Streaking is Perdurable

Updated: Jul 6, 2021

One of my streaks is to review at least one vocabulary word daily. To accomplish this activity, I usually open the “Dictionary” app on my iPhone and review the word of the day. This streak is 1,698 days old and counting.

Other than, I also have a word of the day sent to me through email. Everyday, I receive a word to review from Yesterday the word that popped up in my email inbox was, “perdurable.” This word of the many that I have reviewed caught my attention because of its definition, “enduring continuously, imperishable.” The definition, like clothes in the dryer, kept tumbling around in my head.

Over and over again I repeated the words, “enduring continuously.” What was it about this phrase and this word that caught my attention? After several cycles, it hit me. As I have been on my Streaking journey for the last six years, I have noticed that my streaks endure different circumstances, environmental changes, emotional swings, and physical variability. You name the situation and my streaks have endured. Said in a word the streak is perdurable.

I remember several years ago returning home very late from volunteering to clean up toppled trees in South Carolina after Hurricane Florence wreaked havoc in several cities on the coast. The work was labor intensive and by the end of the day I was spent. The five-hour drive home drained the remaining energy I had for the day.

As I showered, washing the chain sawed wood chips and sawdust down the drain, I thought about the streaks I still had to complete and contemplated whether or not I would. After all, what would it hurt to miss a day of writing a sentence, reading a paragraph, reviewing a vocabulary word, reading a verse of scripture, or saying a simple prayer? It most likely would not hurt; however, it would stop forward momentum and when you stop a fly wheel it requires a massive amount of energy to start it again.

One of my favorite authors, Jim Collins, says it in this way, “Picture a huge, heavy flywheel—a massive metal disk mounted horizontally on an axle, about 30 feet in diameter, 2 feet thick, and weighing about 5,000 pounds. Now imagine that your task is to get the flywheel rotating on the axle as fast and long as possible. Pushing with great effort, you get the flywheel to inch forward, moving almost imperceptibly at first. You keep pushing and, after two or three hours of persistent effort, you get the flywheel to complete one entire turn. You keep pushing, and the flywheel begins to move a bit faster, and with continued great effort, you move it around a second rotation. You keep pushing in a consistent direction. Three turns ... four ... five ... six ... the flywheel builds up speed ... seven ... eight ... you keep pushing ... nine ... ten ... it builds momentum ... eleven ... twelve ... moving faster with each turn ... twenty ... thirty ... fifty ... a hundred.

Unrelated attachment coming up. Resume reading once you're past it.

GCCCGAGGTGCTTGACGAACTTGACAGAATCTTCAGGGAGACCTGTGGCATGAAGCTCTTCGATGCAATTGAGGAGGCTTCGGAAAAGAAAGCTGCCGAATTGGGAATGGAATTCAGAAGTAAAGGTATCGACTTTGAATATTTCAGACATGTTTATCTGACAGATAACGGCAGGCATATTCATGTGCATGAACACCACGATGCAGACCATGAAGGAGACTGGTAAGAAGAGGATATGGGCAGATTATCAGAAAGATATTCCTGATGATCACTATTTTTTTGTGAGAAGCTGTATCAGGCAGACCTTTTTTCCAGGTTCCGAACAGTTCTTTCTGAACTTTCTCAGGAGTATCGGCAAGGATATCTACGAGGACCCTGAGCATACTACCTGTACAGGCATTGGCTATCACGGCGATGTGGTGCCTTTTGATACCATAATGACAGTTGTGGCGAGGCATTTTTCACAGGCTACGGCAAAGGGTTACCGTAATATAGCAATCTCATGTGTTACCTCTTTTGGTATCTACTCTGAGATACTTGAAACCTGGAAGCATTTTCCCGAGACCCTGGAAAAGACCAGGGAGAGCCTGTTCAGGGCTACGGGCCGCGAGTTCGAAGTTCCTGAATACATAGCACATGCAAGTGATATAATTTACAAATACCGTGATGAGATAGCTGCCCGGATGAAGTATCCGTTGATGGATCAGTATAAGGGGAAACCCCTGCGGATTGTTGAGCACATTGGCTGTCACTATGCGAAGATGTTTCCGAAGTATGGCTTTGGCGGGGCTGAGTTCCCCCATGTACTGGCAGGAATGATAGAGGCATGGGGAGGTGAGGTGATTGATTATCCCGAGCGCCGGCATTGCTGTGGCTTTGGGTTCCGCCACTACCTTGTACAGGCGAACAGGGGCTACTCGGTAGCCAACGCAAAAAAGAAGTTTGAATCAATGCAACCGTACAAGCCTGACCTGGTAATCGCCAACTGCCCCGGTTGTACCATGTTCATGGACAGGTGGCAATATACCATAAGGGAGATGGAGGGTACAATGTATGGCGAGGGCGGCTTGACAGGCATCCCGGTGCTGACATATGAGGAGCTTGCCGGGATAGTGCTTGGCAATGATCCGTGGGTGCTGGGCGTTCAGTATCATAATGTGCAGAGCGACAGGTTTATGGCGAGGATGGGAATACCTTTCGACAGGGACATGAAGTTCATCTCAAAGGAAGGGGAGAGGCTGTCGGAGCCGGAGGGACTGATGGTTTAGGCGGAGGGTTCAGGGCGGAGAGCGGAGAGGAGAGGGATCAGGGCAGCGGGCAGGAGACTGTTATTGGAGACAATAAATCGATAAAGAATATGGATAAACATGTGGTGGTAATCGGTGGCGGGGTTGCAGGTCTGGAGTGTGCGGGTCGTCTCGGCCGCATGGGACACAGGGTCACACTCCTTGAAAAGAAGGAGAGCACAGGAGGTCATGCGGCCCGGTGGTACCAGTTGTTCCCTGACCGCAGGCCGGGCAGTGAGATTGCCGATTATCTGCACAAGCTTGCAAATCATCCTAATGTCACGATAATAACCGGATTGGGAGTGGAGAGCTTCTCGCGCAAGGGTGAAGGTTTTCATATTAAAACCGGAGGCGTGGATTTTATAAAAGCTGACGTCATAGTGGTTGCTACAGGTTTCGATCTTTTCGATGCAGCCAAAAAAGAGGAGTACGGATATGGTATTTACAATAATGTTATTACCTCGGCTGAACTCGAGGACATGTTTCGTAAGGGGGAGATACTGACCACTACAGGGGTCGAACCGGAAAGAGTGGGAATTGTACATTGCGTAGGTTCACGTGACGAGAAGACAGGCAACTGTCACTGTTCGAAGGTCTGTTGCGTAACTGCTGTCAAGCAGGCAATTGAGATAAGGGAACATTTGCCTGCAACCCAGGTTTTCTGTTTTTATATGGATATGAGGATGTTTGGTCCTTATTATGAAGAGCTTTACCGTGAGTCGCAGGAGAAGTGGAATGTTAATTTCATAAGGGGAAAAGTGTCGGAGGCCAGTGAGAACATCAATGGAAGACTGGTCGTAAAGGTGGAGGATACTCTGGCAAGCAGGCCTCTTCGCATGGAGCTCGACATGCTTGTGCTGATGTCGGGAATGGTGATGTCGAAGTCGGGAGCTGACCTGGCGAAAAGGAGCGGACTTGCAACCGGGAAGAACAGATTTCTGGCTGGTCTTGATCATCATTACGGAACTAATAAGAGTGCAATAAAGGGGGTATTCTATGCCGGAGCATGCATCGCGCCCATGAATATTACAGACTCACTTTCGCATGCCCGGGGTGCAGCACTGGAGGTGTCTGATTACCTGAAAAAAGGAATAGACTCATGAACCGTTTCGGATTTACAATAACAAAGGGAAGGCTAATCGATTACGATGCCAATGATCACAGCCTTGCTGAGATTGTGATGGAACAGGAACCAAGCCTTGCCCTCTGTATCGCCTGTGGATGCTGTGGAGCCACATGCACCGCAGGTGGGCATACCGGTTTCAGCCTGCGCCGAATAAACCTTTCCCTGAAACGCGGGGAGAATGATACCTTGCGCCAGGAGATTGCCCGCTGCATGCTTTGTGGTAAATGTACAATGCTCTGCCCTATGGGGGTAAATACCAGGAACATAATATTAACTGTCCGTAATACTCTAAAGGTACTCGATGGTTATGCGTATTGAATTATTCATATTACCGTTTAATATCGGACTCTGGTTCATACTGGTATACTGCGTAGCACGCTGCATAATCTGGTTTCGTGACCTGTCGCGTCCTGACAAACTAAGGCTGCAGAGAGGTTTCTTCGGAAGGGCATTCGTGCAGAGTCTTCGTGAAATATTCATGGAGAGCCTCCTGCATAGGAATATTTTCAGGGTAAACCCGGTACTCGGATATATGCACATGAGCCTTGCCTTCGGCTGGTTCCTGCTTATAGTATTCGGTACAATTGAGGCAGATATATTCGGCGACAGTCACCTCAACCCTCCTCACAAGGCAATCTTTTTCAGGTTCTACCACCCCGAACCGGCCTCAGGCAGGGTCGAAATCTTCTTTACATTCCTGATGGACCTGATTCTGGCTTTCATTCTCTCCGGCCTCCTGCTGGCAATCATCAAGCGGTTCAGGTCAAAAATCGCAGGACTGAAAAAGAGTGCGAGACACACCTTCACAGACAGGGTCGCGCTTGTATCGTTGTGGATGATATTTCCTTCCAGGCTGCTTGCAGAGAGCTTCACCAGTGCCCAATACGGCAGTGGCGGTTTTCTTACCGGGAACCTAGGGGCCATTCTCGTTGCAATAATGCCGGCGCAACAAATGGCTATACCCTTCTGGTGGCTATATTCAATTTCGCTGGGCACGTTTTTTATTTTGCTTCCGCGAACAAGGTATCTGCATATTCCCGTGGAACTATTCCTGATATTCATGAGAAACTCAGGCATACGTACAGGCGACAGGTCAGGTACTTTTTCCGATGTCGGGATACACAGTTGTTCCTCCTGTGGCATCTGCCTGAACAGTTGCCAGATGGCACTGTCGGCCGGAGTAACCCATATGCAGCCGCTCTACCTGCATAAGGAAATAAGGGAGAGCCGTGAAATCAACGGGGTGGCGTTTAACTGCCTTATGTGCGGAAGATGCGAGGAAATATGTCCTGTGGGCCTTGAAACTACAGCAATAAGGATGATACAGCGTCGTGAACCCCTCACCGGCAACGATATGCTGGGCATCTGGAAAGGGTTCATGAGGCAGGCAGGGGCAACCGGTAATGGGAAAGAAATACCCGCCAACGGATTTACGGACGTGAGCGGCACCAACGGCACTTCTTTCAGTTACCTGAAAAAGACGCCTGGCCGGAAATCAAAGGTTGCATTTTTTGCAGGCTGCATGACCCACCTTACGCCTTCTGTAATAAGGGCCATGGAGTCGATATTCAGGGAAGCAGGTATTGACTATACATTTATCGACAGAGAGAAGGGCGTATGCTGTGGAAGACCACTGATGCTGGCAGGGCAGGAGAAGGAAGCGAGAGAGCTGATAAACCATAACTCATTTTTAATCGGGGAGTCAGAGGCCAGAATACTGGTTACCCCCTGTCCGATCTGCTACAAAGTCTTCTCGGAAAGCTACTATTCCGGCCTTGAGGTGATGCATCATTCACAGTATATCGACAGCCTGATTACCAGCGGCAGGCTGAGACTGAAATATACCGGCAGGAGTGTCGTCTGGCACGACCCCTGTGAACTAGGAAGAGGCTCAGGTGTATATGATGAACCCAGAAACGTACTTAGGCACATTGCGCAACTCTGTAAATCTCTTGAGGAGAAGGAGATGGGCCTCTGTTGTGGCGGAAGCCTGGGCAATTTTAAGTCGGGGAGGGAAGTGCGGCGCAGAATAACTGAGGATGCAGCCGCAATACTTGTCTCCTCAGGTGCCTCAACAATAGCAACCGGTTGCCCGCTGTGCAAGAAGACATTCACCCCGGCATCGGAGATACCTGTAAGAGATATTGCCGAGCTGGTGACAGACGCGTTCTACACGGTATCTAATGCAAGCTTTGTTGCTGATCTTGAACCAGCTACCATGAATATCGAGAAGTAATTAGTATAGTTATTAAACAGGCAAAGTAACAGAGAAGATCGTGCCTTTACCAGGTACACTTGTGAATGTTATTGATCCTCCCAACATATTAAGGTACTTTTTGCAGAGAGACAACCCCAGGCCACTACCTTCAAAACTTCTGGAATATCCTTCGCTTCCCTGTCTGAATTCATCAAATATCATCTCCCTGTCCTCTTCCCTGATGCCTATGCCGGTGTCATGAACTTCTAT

“Then, at some point—breakthrough! The momentum of the thing kicks in in your favor, hurling the flywheel forward, turn after turn ... whoosh! ... its own heavy weight working for you. You’re pushing no harder than during the first rotation, but the flywheel goes faster and faster. Each turn of the flywheel builds upon work done earlier, compounding your investment of effort. A thousand times faster, then ten thousand, then a hundred thousand. The huge heavy disk flies forward, with almost unstoppable momentum.”( Collins, Jim. 2001. Good to Great. London, England: Random House Business Books.)

So, I decided that I would keep the streaks alive, after all, how much time or sleep would I be robbed by doing each of these laughably simple activities? Very little. In fact, the whole purpose of law #1: Make it Laughably Simple, is to make it so simple, there is no reason not to do the activity. I went to bed feeling whole, a feeling that is worth the small amount of energy spent.

Streaking is perdurable but not a perpetual motion machine. To keep the flywheel of your life turning, you need small pushes every day, week or month. There are those who would want you to believe that repeated activities will one day be automatic; however, that would a violation of law, “Perpetual motion, although impossible to produce, has fascinated both inventors and the general public for hundreds of years. The enormous appeal of perpetual motion resides in the promise of a virtually free and limitless source of power. The fact that perpetual-motion machines cannot work because they violate the laws of thermodynamics has not discouraged inventors and hucksters from attempting to break, circumvent, or ignore those laws.” (

When you want to keep the flywheel of your life turning toward who you want to be, or you want to be perdurable, you need to complete conscious, consistent, and consecutive pushes or, said in a word, streak.

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